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14 Responses to “Payback.”

  1. Rey Lopez-Calderon Says:

    The Devil’s Advocate:

    Most law schools grade on a curve. The LSAT is super-flawed, but to keep in the rankings game, wouldn’t be hard to ignore it? Hofstra is not super well known; so why not offer more cash to get people there (of course, I recognize they probably shouldn’t call it a merit scholarship).

    I agree that the test doesn’t mean much. I had friends with lower LSATs who got straight A’s. I, on the other hand, did well but not in the coveted top 5% despite a high LSAT. Also, I did law school at DePaul which doesn’t have anywhere near the LSAT scores (159-162) that the University of Chicago (my alma mater) has (169-173), yet DePaul had a 92% bar passage rate and U of C had a 97% rate when I was graduated. Finally I have a friend who had a bad day when he took the LSAT but is ridiculously smart with top grades from Northwestern undergrad and a stunning leadership resume. He got into McGill in Canada but was rejected by DePaul here—this is surely because DePaul is also trying beef up its LSAT scores to compete with U of C and Northwestern.

    • bjohns15 Says:

      Rey,

      I had a word limit on this article, so there are salient facts left out. I have no problem with Hofstra doling out lots of money. My problem with them is the manner in which they went about it. For example, another school offered me a merit scholarship, and had the requirement that to maintain it, one must stay in the top 15% of the class. That was straightforward; it fully discloses the nature of the scholarship. Hofstra, on the other hand, wrote that all one must do is maintain a 3.25 without any disclosure as to what needed to be done to maintain it.

      Furthermore, I believe that for my specific class, they went well over whatever the typical law school doles out in scholarships. In other words, they gave out a similar scholarship–20k–to most students. The game was rigged and since it was, there should have been disclosure.

      There are also many other things that the school’s administration has done to confirm their flagrant self-interest. Towards the end of my first year, it appeared that there was an opportunity to do externships for credit for a reasonable price of around $500 dollars. Many people committed to doing these externships. About a month before the summer was to begin, the school wrote an e-mail, informing us that the price would change from $500 to around $3000. I also spoke to the dean about this–she said that the original price was outdated and someone messed up(allegedly). She said that Judges called Hofstra to complain that students no longer were going to do externships. Whether it was a mistake or not, the school should have taken the hit for that summer. Instead, they acted selfishly and disappointed a lot of students and employers.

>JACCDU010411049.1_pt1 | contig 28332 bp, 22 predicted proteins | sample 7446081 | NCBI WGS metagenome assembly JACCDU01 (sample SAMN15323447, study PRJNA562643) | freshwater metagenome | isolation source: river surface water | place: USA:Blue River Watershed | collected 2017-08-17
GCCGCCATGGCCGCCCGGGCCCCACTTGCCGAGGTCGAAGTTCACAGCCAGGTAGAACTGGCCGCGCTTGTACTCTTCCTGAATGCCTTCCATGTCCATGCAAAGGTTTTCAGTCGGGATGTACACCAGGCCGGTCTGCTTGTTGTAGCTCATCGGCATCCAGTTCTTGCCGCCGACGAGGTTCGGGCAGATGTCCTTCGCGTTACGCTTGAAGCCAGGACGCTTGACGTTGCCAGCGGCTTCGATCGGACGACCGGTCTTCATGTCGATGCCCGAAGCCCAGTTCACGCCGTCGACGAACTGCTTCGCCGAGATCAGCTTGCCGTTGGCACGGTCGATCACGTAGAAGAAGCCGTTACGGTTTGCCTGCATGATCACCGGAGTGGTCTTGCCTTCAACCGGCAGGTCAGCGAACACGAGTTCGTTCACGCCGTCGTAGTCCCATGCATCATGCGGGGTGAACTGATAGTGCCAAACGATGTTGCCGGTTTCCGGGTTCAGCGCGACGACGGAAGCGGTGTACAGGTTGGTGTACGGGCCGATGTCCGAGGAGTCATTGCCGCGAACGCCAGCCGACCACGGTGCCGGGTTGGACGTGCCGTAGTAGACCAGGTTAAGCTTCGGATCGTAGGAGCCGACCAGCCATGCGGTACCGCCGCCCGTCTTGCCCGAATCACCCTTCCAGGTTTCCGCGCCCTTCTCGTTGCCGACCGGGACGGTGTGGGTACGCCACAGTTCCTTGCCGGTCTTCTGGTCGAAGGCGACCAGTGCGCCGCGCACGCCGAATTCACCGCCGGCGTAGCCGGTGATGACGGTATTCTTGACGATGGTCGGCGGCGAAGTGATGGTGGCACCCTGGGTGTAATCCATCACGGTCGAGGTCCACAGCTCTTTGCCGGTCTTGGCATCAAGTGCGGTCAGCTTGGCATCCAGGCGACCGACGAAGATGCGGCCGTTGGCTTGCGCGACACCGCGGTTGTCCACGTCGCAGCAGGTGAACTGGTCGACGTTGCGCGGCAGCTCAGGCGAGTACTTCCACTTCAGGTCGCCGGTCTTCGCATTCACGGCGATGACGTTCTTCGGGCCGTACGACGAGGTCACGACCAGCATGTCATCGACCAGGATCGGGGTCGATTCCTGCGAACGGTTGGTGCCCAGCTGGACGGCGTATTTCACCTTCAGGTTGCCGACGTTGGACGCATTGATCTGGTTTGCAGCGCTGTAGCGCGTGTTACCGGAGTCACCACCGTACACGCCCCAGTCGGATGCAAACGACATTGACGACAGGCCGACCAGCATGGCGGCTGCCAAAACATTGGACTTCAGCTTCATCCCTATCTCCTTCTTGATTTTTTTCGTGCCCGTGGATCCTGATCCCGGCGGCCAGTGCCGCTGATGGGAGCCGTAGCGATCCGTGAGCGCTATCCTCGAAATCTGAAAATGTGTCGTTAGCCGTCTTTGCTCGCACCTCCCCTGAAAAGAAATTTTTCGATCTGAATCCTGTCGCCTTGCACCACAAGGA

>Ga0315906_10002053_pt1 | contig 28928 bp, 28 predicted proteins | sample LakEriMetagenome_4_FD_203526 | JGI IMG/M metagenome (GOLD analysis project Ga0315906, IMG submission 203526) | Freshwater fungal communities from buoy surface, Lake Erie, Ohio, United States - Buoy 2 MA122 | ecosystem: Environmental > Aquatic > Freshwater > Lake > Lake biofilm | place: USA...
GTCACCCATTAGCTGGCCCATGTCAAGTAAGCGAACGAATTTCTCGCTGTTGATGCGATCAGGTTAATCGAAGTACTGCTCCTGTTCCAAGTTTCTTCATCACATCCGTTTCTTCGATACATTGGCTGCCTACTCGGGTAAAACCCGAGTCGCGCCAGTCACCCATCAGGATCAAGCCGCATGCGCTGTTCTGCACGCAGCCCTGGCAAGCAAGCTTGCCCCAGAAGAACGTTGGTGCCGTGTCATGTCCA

If the scholarship were an isolated incidence, maybe I would not be so incenced. But it is an ongoing course of practice. There is a strong undercurrent of resentment amongst my class, and i do think there is a contract claim for failure to disclose, but I can’t be sure because of Hofstra’s unwillingness to release any sort of Data.

  2. 2012 Says:

    On the one hand, you say there is too much focus on the LSAT. On the other hand, you are saying a law school should give its merit scholarships for all three years based only on entering criteria such as LSAT. Shouldn’t merit scholarships in year 2 and 3 have more to do with law school performance than entering credentials?

    The people with a right to complain those who came in with a low LSAT and no merit scholarship, but, got, say, a 4.0 in their first year through hard work, etc. Then in the second year, they watch the merit scholarship people who skate along with a 3.25 get year 2 scholarships, while they get nuthin’. That sounds unfair to me. Your situation does not.

  3. bjohns15 Says:

    2012:

    I never stated that the law school should give its merit scholarships for all three years based only on entering criteria.

    First, I agree with you that those that perform exceptionally well in law school, and who did not enter Law School with a scholarship, are in an unfair situation. That bolsters the inaccuracy of LSats as an indicator.